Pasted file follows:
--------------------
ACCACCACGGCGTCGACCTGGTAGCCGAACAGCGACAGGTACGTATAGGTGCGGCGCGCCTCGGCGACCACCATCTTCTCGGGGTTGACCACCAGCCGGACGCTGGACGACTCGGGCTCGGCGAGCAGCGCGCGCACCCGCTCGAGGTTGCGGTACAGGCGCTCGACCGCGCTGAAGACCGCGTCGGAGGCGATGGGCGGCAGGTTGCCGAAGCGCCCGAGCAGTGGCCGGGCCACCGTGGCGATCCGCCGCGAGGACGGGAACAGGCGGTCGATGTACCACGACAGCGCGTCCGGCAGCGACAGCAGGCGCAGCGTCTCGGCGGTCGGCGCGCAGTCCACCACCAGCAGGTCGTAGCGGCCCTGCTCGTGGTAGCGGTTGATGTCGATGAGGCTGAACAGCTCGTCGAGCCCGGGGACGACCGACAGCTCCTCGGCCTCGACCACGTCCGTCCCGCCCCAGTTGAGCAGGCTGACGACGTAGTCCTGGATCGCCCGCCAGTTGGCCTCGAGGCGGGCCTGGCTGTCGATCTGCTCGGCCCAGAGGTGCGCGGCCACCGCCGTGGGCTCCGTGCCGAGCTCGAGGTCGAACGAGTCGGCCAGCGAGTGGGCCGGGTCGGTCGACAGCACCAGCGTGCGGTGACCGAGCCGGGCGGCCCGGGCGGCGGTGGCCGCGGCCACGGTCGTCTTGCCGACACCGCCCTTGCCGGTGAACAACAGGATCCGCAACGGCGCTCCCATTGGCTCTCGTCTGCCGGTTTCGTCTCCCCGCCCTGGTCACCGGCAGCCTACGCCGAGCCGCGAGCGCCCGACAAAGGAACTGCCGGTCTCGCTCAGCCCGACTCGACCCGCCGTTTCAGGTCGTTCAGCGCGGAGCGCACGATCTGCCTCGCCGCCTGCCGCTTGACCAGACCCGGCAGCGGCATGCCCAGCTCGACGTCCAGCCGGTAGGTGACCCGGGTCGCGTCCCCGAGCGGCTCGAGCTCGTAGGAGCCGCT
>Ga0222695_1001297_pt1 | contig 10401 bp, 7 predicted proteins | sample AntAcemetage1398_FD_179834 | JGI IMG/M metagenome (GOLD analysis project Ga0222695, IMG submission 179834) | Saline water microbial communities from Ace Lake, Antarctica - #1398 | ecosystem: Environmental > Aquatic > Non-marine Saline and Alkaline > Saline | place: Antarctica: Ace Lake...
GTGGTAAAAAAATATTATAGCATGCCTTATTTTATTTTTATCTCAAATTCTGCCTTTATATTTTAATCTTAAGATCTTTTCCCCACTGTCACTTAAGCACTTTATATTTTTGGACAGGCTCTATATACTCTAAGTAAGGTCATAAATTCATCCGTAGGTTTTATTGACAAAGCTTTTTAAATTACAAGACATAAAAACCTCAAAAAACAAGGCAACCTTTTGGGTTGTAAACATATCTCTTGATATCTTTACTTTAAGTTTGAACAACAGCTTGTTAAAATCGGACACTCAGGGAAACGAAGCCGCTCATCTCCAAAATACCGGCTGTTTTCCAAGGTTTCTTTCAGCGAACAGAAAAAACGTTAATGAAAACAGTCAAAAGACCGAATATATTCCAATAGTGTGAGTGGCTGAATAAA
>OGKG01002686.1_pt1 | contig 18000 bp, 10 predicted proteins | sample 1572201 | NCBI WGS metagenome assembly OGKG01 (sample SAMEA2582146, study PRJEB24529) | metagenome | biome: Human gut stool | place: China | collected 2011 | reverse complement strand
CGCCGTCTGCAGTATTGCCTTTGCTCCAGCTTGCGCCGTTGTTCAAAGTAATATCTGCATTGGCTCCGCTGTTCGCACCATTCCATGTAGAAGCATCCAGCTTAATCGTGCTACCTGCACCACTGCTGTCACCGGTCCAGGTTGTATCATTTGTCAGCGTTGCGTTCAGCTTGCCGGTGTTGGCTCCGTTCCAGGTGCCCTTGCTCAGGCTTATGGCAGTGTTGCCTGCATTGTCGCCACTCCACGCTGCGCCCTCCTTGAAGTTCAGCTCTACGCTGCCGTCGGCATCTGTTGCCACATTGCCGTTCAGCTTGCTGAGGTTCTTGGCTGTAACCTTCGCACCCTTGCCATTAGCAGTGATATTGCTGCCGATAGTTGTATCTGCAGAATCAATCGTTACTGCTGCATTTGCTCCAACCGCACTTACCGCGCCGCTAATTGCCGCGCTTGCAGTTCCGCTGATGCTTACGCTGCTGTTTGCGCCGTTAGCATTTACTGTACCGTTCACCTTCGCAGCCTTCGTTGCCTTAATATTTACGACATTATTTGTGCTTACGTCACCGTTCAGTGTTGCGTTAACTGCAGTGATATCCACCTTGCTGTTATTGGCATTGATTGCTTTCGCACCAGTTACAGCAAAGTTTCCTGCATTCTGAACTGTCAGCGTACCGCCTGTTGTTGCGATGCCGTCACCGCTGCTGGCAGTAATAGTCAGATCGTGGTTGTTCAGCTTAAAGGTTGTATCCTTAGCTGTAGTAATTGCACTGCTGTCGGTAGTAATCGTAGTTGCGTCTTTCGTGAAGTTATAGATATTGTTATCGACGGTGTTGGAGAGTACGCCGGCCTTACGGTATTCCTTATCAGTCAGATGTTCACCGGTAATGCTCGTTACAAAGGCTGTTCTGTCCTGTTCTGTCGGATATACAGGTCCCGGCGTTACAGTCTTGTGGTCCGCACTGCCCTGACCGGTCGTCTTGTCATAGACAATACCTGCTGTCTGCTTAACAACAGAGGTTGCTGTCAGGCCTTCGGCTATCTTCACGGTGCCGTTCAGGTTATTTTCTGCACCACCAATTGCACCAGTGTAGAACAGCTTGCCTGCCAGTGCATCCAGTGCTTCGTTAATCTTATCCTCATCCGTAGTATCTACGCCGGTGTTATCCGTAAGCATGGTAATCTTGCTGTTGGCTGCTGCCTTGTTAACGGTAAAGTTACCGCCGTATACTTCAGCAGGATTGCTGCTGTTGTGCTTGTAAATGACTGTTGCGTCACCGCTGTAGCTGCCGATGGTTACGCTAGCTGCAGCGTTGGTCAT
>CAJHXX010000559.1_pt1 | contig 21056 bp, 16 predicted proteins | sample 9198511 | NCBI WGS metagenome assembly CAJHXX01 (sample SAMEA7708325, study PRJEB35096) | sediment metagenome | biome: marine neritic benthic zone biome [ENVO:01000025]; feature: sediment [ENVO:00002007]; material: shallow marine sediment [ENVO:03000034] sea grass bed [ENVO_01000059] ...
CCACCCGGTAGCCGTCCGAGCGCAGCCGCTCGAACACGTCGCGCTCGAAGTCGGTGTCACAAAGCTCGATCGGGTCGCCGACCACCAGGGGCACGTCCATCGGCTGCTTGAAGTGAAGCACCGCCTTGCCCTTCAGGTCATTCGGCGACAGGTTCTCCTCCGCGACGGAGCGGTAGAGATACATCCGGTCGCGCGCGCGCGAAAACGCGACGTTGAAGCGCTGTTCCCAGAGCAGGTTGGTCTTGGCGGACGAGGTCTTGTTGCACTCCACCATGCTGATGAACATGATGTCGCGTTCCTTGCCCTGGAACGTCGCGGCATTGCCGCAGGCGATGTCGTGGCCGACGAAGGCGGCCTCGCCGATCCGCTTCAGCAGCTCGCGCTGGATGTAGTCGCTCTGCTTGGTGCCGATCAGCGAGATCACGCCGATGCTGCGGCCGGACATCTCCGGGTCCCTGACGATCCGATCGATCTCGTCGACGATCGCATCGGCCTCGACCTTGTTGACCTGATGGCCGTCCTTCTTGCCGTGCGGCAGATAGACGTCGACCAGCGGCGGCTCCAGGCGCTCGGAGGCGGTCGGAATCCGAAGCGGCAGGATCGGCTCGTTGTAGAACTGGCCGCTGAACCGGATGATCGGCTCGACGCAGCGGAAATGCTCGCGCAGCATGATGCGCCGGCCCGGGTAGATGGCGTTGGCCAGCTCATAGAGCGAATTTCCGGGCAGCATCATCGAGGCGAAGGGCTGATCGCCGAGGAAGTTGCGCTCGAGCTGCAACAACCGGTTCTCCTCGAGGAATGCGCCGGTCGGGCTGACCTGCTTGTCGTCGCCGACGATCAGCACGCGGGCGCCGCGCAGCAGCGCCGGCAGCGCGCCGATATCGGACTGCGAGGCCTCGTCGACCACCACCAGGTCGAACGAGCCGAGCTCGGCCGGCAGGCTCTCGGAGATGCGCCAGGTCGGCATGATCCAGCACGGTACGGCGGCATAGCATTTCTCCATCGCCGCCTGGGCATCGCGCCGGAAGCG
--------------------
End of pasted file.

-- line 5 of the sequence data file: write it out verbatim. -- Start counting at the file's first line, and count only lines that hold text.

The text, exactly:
CGCCGTCTGCAGTATTGCCTTTGCTCCAGCTTGCGCCGTTGTTCAAAGTAATATCTGCATTGGCTCCGCTGTTCGCACCATTCCATGTAGAAGCATCCAGCTTAATCGTGCTACCTGCACCACTGCTGTCACCGGTCCAGGTTGTATCATTTGTCAGCGTTGCGTTCAGCTTGCCGGTGTTGGCTCCGTTCCAGGTGCCCTTGCTCAGGCTTATGGCAGTGTTGCCTGCATTGTCGCCACTCCACGCTGCGCCCTCCTTGAAGTTCAGCTCTACGCTGCCGTCGGCATCTGTTGCCACATTGCCGTTCAGCTTGCTGAGGTTCTTGGCTGTAACCTTCGCACCCTTGCCATTAGCAGTGATATTGCTGCCGATAGTTGTATCTGCAGAATCAATCGTTACTGCTGCATTTGCTCCAACCGCACTTACCGCGCCGCTAATTGCCGCGCTTGCAGTTCCGCTGATGCTTACGCTGCTGTTTGCGCCGTTAGCATTTACTGTACCGTTCACCTTCGCAGCCTTCGTTGCCTTAATATTTACGACATTATTTGTGCTTACGTCACCGTTCAGTGTTGCGTTAACTGCAGTGATATCCACCTTGCTGTTATTGGCATTGATTGCTTTCGCACCAGTTACAGCAAAGTTTCCTGCATTCTGAACTGTCAGCGTACCGCCTGTTGTTGCGATGCCGTCACCGCTGCTGGCAGTAATAGTCAGATCGTGGTTGTTCAGCTTAAAGGTTGTATCCTTAGCTGTAGTAATTGCACTGCTGTCGGTAGTAATCGTAGTTGCGTCTTTCGTGAAGTTATAGATATTGTTATCGACGGTGTTGGAGAGTACGCCGGCCTTACGGTATTCCTTATCAGTCAGATGTTCACCGGTAATGCTCGTTACAAAGGCTGTTCTGTCCTGTTCTGTCGGATATACAGGTCCCGGCGTTACAGTCTTGTGGTCCGCACTGCCCTGACCGGTCGTCTTGTCATAGACAATACCTGCTGTCTGCTTAACAACAGAGGTTGCTGTCAGGCCTTCGGCTATCTTCACGGTGCCGTTCAGGTTATTTTCTGCACCACCAATTGCACCAGTGTAGAACAGCTTGCCTGCCAGTGCATCCAGTGCTTCGTTAATCTTATCCTCATCCGTAGTATCTACGCCGGTGTTATCCGTAAGCATGGTAATCTTGCTGTTGGCTGCTGCCTTGTTAACGGTAAAGTTACCGCCGTATACTTCAGCAGGATTGCTGCTGTTGTGCTTGTAAATGACTGTTGCGTCACCGCTGTAGCTGCCGATGGTTACGCTAGCTGCAGCGTTGGTCAT